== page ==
“You might want to pad that box with tea towels or something, to soften the blows if it gets knocked about a lot in the van.”
“I know that, do I look like I’m five? I was just about to get to it.”
“Fuck, Emma, sorry, I was just trying to help. I know you can get a bit absentminded. And that’s the box with your grandparents’ wedding china, right?”
“Yeah, I know, I know. Shit. Sorry. This is…”
“Yeah. Super weird.”
Emma and Colin stood at opposite ends of the room staring at each other for what seemed like hours. Their lives – once life, /laɪf/, singular, n. – were being systematically packed into the distinctly labelled cardboard boxes and suitcases that were spread around the flat. God, stop looking at me like that.
“I’m going to go finish up with the… you know… stuff… in the….”
Shit. Where did I just say I was going? Bedroom? Do I still have things in the bedroom? Emma brushed past Colin and made her way down the narrow corridor, furrowing her brows in confusion only after she had passed him. Does she even need anything from the bedroom? Craning his neck around the corner of the living room-kitchen-dining room-study of their attic flat, Colin watched as Emma’s back disappeared behind the door. Leaning back against the kitchen counter, Colin let out a low sigh and rubbed his face, his hands scratching against the dark stubble. When were the vans coming again? Three? Cleaning company right after that? What do we still need to sort out? Books? Records? Did we decide on what we wanted to do with the photographs? The room and the mismatched furniture from well before they had moved in spread around him in silence. The bookshelves that ran along the opposite wall were almost bare, except for the various bits of literature and other memorabilia whose ownership they were still attempting to decide. The handmade quilt from the sofa – a Christmas gift from Colin’s parents – had been packed away, as had the decorative pillows. Emma had claimed the tablecloth – organic cotton from John Lewis – and Colin the charity shop vase in which they had kept the flowers she would buy weekly. The dark brown coffee table, now empty, stood before the large window. Neither of them had wanted it. Colin’s brother had been around a few days earlier to pick up the TV. Now, the beams of sunlight gave the dust covering the table gave it a luminescent appearance. We could have cleaned ourselves. What did she think we needed to hire a professional for?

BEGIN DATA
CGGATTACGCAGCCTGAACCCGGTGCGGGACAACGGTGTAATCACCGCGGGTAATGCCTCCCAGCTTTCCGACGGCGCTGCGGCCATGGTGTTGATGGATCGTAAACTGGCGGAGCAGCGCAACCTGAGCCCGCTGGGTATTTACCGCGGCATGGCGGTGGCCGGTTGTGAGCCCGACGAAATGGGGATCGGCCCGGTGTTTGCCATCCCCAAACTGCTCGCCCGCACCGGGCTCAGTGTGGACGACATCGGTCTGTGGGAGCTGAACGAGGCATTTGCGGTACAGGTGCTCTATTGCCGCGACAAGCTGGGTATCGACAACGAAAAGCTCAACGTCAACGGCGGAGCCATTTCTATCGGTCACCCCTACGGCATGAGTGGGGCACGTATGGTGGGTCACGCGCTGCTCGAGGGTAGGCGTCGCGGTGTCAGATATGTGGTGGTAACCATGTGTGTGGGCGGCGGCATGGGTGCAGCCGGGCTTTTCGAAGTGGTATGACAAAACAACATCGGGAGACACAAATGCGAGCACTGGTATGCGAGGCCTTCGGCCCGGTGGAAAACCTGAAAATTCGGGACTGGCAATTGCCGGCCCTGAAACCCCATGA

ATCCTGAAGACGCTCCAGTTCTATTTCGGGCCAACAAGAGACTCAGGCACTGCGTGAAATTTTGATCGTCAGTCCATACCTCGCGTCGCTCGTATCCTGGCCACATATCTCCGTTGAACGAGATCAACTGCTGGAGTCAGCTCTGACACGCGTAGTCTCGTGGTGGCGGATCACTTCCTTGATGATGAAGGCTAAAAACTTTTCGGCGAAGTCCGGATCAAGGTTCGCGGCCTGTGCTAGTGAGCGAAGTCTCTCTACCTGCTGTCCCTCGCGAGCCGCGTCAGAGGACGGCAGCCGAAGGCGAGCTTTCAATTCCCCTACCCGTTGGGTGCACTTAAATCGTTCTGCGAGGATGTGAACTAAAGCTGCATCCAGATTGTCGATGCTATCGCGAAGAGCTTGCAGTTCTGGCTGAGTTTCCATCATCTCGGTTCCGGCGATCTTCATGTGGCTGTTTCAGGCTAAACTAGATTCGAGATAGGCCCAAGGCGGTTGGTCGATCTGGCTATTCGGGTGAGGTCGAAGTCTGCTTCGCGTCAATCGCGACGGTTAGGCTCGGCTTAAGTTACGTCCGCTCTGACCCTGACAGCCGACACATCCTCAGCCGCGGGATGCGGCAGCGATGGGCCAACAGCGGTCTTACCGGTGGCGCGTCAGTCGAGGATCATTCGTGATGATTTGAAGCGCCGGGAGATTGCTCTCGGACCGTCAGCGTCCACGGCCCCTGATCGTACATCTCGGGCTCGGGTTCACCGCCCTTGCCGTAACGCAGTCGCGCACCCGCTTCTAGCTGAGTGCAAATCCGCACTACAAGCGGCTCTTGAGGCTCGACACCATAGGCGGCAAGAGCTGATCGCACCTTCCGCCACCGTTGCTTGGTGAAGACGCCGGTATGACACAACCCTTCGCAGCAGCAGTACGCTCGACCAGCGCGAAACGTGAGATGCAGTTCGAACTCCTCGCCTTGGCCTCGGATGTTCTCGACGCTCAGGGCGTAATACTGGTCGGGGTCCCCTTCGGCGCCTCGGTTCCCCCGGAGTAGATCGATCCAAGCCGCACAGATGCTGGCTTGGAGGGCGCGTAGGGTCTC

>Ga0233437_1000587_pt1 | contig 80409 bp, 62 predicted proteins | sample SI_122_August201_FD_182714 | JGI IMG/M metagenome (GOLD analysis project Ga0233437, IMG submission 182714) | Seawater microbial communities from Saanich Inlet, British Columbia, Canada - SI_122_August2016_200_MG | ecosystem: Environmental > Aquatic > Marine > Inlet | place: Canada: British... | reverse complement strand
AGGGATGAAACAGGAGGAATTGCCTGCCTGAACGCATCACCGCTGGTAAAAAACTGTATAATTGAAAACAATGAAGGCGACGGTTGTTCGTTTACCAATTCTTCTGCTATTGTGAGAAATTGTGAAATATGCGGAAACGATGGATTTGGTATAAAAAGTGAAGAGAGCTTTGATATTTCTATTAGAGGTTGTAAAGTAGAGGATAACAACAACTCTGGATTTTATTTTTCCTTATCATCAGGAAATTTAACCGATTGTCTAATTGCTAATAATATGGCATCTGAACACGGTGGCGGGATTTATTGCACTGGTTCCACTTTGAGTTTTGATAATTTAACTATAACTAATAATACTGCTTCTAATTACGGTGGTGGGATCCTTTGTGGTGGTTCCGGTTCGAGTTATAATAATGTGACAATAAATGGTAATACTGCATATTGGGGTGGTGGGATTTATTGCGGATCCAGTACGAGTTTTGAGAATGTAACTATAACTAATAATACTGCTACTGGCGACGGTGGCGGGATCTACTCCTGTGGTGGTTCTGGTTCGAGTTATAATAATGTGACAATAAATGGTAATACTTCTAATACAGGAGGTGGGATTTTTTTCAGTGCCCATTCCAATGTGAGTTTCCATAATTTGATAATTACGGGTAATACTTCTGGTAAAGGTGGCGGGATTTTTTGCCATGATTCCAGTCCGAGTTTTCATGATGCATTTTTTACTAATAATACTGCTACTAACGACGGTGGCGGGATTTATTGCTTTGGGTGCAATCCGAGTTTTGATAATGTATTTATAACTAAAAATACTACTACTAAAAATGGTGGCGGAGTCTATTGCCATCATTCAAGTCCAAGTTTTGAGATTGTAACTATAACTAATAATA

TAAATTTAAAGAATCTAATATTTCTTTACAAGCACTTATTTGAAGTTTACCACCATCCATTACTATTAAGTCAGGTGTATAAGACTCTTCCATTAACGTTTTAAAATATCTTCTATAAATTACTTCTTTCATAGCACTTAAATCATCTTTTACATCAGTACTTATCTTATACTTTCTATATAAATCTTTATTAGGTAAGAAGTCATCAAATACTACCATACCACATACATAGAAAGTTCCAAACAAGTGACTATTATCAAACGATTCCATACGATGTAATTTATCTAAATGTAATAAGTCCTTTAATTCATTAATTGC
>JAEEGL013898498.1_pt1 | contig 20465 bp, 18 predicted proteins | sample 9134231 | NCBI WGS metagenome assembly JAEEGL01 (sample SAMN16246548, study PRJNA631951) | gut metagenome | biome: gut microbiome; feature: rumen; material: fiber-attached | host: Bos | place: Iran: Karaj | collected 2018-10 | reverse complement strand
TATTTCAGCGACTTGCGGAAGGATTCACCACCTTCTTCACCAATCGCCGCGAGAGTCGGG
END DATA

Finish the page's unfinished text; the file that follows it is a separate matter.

Emma pressed her back against the door of the bedroom and stared out of the window next to the bed. Her side of the bed. Could it still be called that? During the summers when the sun rose early and Colin would forget to draw the curtains before coming to bed, she would wake with her pyjamas glued to her skin and her hairline damp. I really didn’t need to do anything here, did I? The wardrobe with its chipped, jade-green paint stands empty in the corner, and the dressing table of a matching green no longer holds her makeup and jewellery. Please tell me I still have cigs in here. Boxes full of clothes – mostly hers – are still open on the floor, and there is an indent in the middle of the springy mattress. Has that always been there? Out of the five garment bags lying on top of the bed, only one belongs to Colin – a suit, a gift from Emma to say ‘congratulations on the new job’. In the other four, three dresses and a jumpsuit, all worn exactly once before being neatly packed back into their bags, sent to the dry cleaners, and collected. The blue tags with the pencilled numbers are still attached to the hangers. Emma squatted down next to what had been her side of the bed, and ran her hand along the inside of the mahogany bedframe, stopping when she felt the tape. Letting her fingers guide her, she felt along the side of the carton till she found the lid. She pulled out one of the few remaining cigarettes and the lighter she kept in the carton, and opened the window with a grunt. How long have these been there for? They better not’ve gone completely stale. I wonder if I can get the cleaner to oil the window? Or is that a landlord job? Emma sat down on the windowsill and took a long, purposeful drag of her cigarette, staring out at nothing in particular. The midday sun was bright in her eyes, and the still heat of July felt heavy, almost tangible, almost solid. It smelt of asphalt, gasoline, and sweat. The steady murmur of the high street around the corner filled her ears, and she barely even registered the handle of the door turning.
“You’re smoking again?” Colin, with his perpetual frown, stood in the doorframe.
“I never quit.” Inhale.
Emma’s wide blue eyes, freckled pale skin, the big, curly ginger hair that framed her circular face, her long, lithe limbs curled within the frame of the open window, all sat there in front of Colin. Almost completely still, except for the intermittent dimpling of her cheeks. Who are you? As she continued to her gaze at the road outside, she parted her lips, letting a lazy stream of smoke disappear into the summer’s day. From a nearby park, the laughter of children echoed through the air.
“Want one?” Exhale.
“You know I don’t smoke.”
“Never too late to start.” Inhale.
Emma shrugged, and stared at the glowing embers at the end of her cigarette.